Mad Mike Hughes - Rocket Launch

“Mad Mike” Hughes propels himself 570 metres into the air to prove his conspiracy theory

Jennifer Weitbrecht
5 minutes

He calls himself “Mad Mike” and is convinced that the Earth is flat – or could it just be a clever ploy in order to obtain funding for his major goal? After all, flying to the edge of space in a homemade rocket is a costly business.

Finally a successful launch

The conspiracy theorist Mike Hughes blasted off in his self-built rocket against all odds and returned to Earth largely unscathed. He spares no effort or risk in order to prove his flat Earth conspiracy theory.

Having announced the launch some time ago, Mike Hughes could now actually celebrate his success. On 24 March 2018, at 3:00 pm local time in California, the 61-year old blasted off into the air to an altitude of 570 metres in his self-built, steam-powered rocket ­– without a countdown. Waldo Stakes, who supported him on this project, estimated the speed to be approximately 560 kilometres per hour.

Rocket launch in the Mojave Desert

The unusual spectacle took place in the Mojave Desert near Amboy in California. Albert Okura, owner of the town, gave his permission for the controversial launch attempt. The founder of the Californian restaurant chain “Juan Pollo” purchased the ghost town approximately 320 kilometres to the east of Lost Angeles for the sum of $425,000 dollars in 2005. Albert Okura was delighted that the launch was a success: “Mike has turned this place into a rocket town. It was great.”

The launch ramp and rocket boost were as unconventional as the entire project, built over several months tinkering about in his own garage. Mad Mike used a blue and white camper van on which he mounted a frame with his rocket. The rocket was propelled into the air by steam vapour discharged from a small nozzle on a 1.6 metre tall and 0.6 metre wide steel cylinder. “Like a hot bottle of champagne”, confirms Mike Hughes.

Hard landing – whether a ball or frisbee

Mike Hughes used a parachute for his return to Earth. But it was only the opening of a second parachute that probably saved him from a fatal crash landing because he fell to Earth faster than initially planned. Yet after a hard landing, he only talked about a sore back, but otherwise he was okay. The rocket returned to Earth around 460 metres away from the launch pad where the nose cone of the rocket broke apart.

It’s no wonder that Mike Hughes was relieved when the emergency services had examined him. “This thing tries to kill you in ten different ways”. However, he does not regret it. “Am I happy that I did it? Yes. I think so.” He will suffer the consequences the next morning and not be able to get out of bed. “But at least I can go home tonight, eat dinner and see my cats.”

Flat earther Mike Hughes had to overcome some obstacles

The rocket launch was originally announced for much earlier – back in November 2017 – but not everything went to plan. The launch was delayed due to several objections raised by the Bureau of Land Management and because of technical problems. He was particularly annoyed by people who assumed that he would back out and not build a rocket, but he did it and “stood his ground”.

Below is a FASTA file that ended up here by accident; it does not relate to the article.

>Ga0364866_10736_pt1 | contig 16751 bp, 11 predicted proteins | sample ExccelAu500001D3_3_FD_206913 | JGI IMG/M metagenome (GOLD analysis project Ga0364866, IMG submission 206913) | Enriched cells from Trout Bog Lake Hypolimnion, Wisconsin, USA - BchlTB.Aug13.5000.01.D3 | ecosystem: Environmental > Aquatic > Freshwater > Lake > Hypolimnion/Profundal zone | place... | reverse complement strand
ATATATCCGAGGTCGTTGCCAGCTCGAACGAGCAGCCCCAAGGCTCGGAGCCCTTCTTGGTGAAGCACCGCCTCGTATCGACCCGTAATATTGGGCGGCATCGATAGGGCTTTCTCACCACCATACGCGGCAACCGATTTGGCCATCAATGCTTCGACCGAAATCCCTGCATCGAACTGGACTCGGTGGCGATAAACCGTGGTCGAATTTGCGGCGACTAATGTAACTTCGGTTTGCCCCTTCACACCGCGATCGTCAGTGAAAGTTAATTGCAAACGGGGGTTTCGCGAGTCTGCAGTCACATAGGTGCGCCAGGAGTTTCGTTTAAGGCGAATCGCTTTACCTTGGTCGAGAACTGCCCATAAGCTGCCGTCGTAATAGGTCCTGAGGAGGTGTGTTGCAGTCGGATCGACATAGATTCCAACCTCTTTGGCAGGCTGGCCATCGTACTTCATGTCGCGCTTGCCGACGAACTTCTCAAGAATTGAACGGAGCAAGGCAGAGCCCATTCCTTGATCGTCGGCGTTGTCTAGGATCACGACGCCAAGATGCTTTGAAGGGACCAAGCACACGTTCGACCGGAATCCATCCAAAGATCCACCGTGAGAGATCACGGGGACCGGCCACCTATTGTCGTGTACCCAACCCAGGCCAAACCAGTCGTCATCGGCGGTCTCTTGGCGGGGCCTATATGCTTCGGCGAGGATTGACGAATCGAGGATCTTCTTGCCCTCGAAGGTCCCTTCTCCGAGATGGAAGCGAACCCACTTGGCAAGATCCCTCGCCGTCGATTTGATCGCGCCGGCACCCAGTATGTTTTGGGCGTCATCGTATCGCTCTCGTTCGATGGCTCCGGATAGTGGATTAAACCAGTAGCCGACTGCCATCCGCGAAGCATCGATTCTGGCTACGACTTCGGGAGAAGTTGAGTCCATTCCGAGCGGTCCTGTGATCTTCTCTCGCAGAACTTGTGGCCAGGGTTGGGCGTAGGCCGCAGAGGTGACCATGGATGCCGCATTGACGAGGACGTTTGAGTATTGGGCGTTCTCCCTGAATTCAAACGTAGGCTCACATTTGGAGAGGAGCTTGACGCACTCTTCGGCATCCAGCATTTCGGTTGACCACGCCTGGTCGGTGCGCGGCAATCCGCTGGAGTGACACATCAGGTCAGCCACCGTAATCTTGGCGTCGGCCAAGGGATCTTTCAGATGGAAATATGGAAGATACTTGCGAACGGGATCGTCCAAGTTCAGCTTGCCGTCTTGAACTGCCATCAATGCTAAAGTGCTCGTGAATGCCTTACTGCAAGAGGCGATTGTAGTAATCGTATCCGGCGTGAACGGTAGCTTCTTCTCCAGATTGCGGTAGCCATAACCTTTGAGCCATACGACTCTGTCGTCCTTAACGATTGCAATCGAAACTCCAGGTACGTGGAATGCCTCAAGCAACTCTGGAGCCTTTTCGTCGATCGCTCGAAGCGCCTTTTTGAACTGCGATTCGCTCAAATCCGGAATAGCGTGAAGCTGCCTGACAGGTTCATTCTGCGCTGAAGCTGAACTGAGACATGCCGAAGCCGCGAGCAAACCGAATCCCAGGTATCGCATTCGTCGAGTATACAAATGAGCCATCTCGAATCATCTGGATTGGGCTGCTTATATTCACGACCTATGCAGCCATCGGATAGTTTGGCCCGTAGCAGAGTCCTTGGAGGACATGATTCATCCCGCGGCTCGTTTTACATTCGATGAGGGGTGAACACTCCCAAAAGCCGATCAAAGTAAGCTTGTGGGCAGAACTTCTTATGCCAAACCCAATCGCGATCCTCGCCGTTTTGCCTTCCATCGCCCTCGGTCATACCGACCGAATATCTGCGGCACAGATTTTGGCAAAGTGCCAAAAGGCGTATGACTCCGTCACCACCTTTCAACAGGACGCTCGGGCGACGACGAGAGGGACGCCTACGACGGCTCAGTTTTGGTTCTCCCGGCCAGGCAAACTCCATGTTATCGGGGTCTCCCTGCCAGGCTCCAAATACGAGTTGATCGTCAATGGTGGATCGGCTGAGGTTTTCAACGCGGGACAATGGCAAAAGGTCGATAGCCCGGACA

On the day of the launch itself, it initially appeared again as if he would fail – this time because of the strong wind. The plan was to power the rocket with 350 hp but it could only reach 340 hp. His assistant, Waldo Stakes, wanted to add more heat to the rocket boost – but Mike Hughes disagreed.

Things really get moving! Mad Mike’s goal: the lower edge of space

According to Mike Hughes, the project involving the successful launch of his rocket is far from over. The next step is to build a so-called “rockoon” – a cross between a rocket and balloon that he envisages will transport him to the edge of the universe. Why is he doing all this? The conspiracy theorist would like to see the – alleged – curvature of the Earth with his own eyes. “Do I believe that the Earth is shaped like a frisbee? Yes, that’s what I think”, he says. “Do I know this for sure? No. That’s why I want to fly into space.”

The “flat Earth” theory – believing the unbelievable

Existing evidence that the Earth is round, such as satellite images as well as photos and reports put forward by astronauts, does not impress Mad Mike, nor does the opportunity of using a helium balloon to be able to detect the Earth’s curvature. Mike Hughes clearly expresses his doubts: I can’t believe NASA. I don’t think that the international space station exists. I don’t believe that there are people up there. I don’t believe this stuff.”

But it’s not just a question of belief; it’s also ultimately about raising money … He would like to reach an altitude of 100 kilometres with his next rocket, flying the first stage of 32 to 35 kilometres by balloon and then covering the remaining 65 kilometres with the rocket.

Mike Hughes himself is impressed by his own story. “There are lots of different storylines – that the rocket was built in a garage, that I am an elderly man, that everything is played out in the middle of nowhere and the Earth is flat.” Ironically, he is only bothered about one thing: people who call everything into question. They are the downside of the whole thing.” According to Mike Hughes, the project attracts many weirdos. It is hard for him to understand the scepticism towards his own project.

by Jennifer Weitbrecht

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